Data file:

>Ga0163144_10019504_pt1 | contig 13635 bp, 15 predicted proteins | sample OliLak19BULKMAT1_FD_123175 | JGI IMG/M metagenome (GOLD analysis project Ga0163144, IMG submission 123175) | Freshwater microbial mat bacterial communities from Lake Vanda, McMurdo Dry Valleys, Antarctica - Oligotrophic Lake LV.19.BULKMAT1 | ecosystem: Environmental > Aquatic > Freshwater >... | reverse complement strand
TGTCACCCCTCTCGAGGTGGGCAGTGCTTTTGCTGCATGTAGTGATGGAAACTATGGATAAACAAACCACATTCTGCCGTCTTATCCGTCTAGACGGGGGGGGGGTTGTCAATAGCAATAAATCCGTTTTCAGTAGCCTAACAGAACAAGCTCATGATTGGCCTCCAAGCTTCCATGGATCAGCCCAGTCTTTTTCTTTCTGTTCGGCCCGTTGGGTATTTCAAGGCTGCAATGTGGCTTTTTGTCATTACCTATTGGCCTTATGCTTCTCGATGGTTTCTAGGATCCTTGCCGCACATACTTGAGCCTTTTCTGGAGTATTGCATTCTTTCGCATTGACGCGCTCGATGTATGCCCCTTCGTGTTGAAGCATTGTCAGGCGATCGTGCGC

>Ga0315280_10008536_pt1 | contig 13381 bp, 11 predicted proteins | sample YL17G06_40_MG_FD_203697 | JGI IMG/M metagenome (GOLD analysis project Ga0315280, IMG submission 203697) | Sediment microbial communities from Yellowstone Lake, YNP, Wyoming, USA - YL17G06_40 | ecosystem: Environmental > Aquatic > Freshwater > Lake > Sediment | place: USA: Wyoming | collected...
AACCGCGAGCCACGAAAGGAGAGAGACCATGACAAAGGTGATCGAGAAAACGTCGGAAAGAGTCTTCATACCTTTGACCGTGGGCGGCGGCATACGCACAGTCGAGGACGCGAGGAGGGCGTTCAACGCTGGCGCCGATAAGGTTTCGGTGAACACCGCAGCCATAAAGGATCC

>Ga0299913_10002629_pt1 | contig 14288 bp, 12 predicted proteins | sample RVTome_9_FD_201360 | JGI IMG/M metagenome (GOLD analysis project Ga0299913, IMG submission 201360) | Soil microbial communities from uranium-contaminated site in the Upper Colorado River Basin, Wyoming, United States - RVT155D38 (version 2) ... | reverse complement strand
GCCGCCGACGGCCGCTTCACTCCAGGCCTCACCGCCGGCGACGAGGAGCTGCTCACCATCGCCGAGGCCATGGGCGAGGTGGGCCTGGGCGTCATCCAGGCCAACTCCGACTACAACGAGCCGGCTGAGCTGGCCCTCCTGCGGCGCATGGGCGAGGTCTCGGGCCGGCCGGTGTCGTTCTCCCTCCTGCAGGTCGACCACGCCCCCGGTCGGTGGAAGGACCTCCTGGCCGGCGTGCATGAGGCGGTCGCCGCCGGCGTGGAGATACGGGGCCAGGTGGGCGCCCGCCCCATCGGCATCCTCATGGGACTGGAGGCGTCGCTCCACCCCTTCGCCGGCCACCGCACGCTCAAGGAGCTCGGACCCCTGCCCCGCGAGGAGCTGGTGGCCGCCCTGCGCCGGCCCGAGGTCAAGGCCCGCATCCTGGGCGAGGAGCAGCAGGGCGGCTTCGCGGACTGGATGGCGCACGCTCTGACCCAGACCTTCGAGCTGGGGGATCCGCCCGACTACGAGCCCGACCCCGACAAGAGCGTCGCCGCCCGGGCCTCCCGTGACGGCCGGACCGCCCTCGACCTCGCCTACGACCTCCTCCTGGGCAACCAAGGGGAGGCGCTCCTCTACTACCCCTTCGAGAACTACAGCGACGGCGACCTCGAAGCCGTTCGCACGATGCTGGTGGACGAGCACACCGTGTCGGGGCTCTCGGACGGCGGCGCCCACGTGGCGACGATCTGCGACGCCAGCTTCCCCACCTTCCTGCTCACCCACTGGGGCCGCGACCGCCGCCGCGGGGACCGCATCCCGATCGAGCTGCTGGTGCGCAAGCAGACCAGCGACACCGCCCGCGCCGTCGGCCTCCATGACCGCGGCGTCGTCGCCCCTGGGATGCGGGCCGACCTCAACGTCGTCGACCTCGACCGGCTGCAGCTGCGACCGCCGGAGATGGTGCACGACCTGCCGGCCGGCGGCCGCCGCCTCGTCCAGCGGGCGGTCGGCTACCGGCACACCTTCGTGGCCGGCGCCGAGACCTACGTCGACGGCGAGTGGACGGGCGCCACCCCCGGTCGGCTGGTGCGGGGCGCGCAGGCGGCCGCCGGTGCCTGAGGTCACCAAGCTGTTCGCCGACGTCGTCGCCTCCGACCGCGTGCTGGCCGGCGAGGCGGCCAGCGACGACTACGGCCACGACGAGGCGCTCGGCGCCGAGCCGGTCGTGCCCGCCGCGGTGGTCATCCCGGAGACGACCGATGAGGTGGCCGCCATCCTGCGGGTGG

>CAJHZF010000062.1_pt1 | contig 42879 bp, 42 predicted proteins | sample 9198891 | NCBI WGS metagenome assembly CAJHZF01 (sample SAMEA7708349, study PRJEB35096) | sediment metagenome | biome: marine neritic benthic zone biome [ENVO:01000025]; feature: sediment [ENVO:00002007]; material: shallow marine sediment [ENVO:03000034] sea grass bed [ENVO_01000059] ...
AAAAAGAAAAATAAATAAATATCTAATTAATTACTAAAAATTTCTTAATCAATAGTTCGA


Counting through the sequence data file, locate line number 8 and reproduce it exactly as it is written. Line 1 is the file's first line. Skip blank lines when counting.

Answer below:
AAAAAGAAAAATAAATAAATATCTAATTAATTACTAAAAATTTCTTAATCAATAGTTCGA